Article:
Investor Alert

The Fed Archives | Email alerts

Oct. 24, 2018, 12:36 p.m. EDT

‘Dear Mr. President, I sense you are unsatisfied’ — imagining Powell’s response to Trump

A hypothetical letter from Powell to Trump, penned by a Fed watcher

Watchlist Relevance

Want to see how this story relates to your watchlist?

Just add items to create a watchlist now:

or Cancel Already have a watchlist? Log In

By Greg Robb, MarketWatch

MarketWatch photo illustration/Getty Images, iStockphoto Enlarge Image

Given all of the criticism President Donald Trump has heaped on Jerome Powell in recent weeks, how might the Federal Reserve chairman respond?

Trump took aim at Powell again on Tuesday, saying in an interview with The Wall Street Journal that Powell “almost looks like he’s happy raising rates.”

Read: Trump escalates attacks on Powell

Trump’s criticism of Powell is just the latest in the power struggle between the White House and the Fed.

<STRONG>See: </STRONG><CROSSREF GUID="{DCC210F8-CD5E-11E8-8B31-16DA60168188}" DOCTYPEID="" FILE-NAME="" ENCODING-DATE="">The history of presidential Fed-bashing suggests it has not been a fruitful strategy</CROSSREF>

One Fed watcher - Sal Guatieri, senior economist of BMO Capital Markets - from his safe perch across the border in Toronto, decided to pen a hypothetical response from Powell to Trump.

Dear Mr. President,

I read about your comments on my job performance. I sense you are unsatisfied. But let me explain.

I understand where you are coming from. You promised jobs, jobs, jobs, and higher wages to boot. A noble cause. But my job is more nuanced. I also need to keep an eye on the inflation ball.

To be fair, it has shown little bounce of late. In fact, core consumer prices hardly budged in the past two months. But that is now, and my job is to anticipate the future. And decades of hard data suggest that when the economy creates too many jobs but not enough workers to fill them, inflation eventually rises. If past is prologue, we will end up with much higher interest rates and, eventually, fewer jobs. In my view, it would be “crazy” not to keep raising rates now to avoid a likely worse outcome later.

Let me remind you that core inflation has already returned to its target. The task now is to keep it there. But holding real policy rates close to zero when the economy is growing 3% is unlikely to accomplish this goal. True, there could be more “slack” in the economy than we think (the prime-age participation rate is below prior cycle peaks) and productivity could improve (partly in response to your tax reforms). Both would allow the economy to run faster than we think without overheating. At the same time, however, more companies are telling us that they can’t find qualified workers to fill positions, while productivity growth, though improved, is trending little more than 1%. Given a modest increase in the working-age population, the economy’s sustainable speed limit is likely stuck below 2%. I know that’s a far cry from your ambitious goal of 3% or better, but I’m just stating facts. Given our outlook for continued robust growth, the jobless rate is likely headed toward its second lowest level in over six decades (3.5%).That would be a full percentage point below what we deem sustainable in the long run.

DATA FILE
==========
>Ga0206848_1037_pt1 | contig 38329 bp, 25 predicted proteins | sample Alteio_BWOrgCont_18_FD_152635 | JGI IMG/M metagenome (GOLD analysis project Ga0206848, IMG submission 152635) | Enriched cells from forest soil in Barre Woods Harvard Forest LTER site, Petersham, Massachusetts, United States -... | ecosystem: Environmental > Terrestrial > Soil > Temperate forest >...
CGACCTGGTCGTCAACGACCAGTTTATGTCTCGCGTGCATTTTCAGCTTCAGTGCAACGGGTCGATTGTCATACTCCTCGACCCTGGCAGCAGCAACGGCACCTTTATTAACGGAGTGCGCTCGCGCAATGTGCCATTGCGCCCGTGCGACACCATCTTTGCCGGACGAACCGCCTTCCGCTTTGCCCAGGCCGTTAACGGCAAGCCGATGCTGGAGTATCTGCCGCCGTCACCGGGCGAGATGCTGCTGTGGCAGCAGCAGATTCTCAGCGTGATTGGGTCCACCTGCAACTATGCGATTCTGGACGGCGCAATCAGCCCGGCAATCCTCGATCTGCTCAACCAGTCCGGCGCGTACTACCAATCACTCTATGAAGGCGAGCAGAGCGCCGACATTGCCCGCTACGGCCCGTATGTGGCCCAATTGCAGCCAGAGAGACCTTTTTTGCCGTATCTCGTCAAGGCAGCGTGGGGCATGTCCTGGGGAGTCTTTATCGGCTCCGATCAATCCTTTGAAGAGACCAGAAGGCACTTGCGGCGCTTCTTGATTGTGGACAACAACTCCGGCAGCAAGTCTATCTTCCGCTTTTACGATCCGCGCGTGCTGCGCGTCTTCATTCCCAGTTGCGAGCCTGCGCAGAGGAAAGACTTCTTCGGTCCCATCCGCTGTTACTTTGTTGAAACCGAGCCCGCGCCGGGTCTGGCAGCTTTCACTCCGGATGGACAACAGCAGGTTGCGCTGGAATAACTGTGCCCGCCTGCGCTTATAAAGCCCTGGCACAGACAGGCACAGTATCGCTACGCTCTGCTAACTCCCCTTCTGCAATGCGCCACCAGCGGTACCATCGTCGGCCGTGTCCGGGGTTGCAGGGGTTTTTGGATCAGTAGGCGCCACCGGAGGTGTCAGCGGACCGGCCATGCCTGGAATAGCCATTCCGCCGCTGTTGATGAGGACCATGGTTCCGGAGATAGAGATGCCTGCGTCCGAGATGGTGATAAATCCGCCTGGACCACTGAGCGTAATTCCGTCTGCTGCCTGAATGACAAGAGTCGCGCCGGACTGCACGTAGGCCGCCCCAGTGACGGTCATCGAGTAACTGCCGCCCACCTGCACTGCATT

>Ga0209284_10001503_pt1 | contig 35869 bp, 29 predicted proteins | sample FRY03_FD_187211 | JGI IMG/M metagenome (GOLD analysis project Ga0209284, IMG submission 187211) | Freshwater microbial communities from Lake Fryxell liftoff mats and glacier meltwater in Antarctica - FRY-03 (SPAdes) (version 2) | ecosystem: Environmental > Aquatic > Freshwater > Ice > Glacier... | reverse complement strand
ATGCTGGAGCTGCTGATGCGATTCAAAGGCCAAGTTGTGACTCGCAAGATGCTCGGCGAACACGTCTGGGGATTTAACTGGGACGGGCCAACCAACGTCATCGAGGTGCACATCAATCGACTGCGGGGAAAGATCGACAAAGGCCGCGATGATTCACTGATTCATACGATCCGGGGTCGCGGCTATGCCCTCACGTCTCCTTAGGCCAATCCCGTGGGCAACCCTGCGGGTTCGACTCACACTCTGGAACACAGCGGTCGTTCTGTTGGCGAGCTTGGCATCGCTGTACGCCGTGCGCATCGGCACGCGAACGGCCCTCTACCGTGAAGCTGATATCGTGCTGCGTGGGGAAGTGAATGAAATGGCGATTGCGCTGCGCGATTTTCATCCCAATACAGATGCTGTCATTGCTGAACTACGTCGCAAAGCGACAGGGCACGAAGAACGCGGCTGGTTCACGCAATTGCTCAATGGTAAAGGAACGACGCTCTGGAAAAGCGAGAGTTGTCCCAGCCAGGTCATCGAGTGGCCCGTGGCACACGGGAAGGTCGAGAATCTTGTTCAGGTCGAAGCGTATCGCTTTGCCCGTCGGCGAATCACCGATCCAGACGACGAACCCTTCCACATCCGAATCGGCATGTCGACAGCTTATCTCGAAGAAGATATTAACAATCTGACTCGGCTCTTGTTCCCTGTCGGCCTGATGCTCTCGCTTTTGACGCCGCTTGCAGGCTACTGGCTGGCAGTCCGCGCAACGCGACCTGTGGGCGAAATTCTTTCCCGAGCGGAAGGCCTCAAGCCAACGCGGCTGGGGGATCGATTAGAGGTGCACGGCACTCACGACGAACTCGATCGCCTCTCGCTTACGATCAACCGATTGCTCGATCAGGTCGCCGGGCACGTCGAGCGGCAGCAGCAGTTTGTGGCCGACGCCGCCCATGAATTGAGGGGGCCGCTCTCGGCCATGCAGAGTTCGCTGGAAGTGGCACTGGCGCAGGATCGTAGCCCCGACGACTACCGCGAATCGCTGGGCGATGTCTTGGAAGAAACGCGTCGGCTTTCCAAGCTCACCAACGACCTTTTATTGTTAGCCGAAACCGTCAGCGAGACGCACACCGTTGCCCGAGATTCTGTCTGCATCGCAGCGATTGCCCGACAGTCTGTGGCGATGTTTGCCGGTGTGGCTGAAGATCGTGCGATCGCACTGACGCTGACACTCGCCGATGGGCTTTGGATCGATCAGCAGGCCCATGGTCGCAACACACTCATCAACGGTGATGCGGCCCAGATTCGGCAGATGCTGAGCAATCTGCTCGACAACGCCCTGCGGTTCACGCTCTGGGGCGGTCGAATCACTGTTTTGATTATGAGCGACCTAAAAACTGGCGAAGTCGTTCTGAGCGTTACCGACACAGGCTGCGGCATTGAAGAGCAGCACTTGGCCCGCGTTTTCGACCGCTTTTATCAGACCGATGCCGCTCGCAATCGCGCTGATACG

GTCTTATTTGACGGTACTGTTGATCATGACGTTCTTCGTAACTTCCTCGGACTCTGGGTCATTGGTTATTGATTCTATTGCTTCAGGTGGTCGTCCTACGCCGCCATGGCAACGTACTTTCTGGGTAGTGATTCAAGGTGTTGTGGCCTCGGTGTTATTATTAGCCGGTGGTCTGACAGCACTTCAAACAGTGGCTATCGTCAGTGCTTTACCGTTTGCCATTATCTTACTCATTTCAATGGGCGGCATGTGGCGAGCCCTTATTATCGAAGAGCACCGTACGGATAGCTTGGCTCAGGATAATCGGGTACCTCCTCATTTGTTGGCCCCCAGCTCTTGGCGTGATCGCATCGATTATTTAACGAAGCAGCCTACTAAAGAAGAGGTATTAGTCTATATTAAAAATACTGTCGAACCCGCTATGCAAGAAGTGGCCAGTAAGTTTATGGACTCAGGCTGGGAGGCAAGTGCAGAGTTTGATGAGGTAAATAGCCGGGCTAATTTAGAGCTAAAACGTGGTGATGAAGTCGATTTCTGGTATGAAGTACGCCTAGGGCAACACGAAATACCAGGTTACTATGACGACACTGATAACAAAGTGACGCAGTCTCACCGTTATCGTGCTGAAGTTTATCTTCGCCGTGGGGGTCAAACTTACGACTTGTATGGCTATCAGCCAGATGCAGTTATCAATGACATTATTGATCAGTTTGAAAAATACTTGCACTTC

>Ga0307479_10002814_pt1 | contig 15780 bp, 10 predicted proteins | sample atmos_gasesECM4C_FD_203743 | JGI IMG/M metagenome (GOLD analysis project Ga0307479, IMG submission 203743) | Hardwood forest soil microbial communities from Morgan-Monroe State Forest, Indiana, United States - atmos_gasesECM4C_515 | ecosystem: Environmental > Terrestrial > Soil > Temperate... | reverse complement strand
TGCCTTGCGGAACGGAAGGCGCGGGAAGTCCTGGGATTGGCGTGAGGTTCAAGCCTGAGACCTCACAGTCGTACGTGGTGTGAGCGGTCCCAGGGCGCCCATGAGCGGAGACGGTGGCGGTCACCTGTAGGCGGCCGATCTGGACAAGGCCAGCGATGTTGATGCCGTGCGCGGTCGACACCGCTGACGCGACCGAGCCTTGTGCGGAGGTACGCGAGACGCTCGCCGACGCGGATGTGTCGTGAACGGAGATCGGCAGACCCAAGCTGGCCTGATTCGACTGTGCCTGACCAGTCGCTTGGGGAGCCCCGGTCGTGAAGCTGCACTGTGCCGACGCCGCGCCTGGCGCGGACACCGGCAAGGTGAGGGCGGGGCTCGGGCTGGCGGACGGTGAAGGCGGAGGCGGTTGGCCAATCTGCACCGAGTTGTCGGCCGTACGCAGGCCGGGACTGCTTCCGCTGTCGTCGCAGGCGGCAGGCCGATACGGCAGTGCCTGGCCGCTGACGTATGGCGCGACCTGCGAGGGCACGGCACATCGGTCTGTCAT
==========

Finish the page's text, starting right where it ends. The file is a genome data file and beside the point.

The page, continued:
As for our interest rate policy being too “aggressive”, let me remind you that my predecessors in the last cycle raised rates more than 4 percentage points within roughly 2 years, while, in the prior two cycles, rates jumped nearly 2 percentage points and 3 percentage points within about a year. By contrast, I, along with my immediate predecessor, have lifted rates 2 percentage points in just under 3 years. Yes, we intend to move an additional 1¼ percentage points in the next 2 years, but given the low starting point (almost zero), this would still leave rates tucked under 3.5%, well below the peaks of 5.25% and 6.5% in the previous two cycles. Remember, slowly dialing back our policy settings now should preclude the need for more heavy-handed action later, which, in the past, rarely ended well for workers.

Mr. President, although inflation has returned to target, policy rates have not. This means both levers of government policy, monetary and fiscal, are supporting the economy, at a time when such support is less welcome. I can’t control the fiscal lever. That’s your job. But I do intend to adjust the monetary dial based on what I believe is best for the economy and workers over the long run. That’s why you hired me less than a year ago.

Signed, your faithful, but independently-minded, servant,

Jerome Powell

Greg Robb is a senior reporter for MarketWatch in Washington. Follow him on Twitter @grobb2000.

This Story has 0 Comments
Be the first to comment
More News In
Economy & Politics

Story Conversation

Commenting FAQs »

Partner Center

Link to MarketWatch's Slice.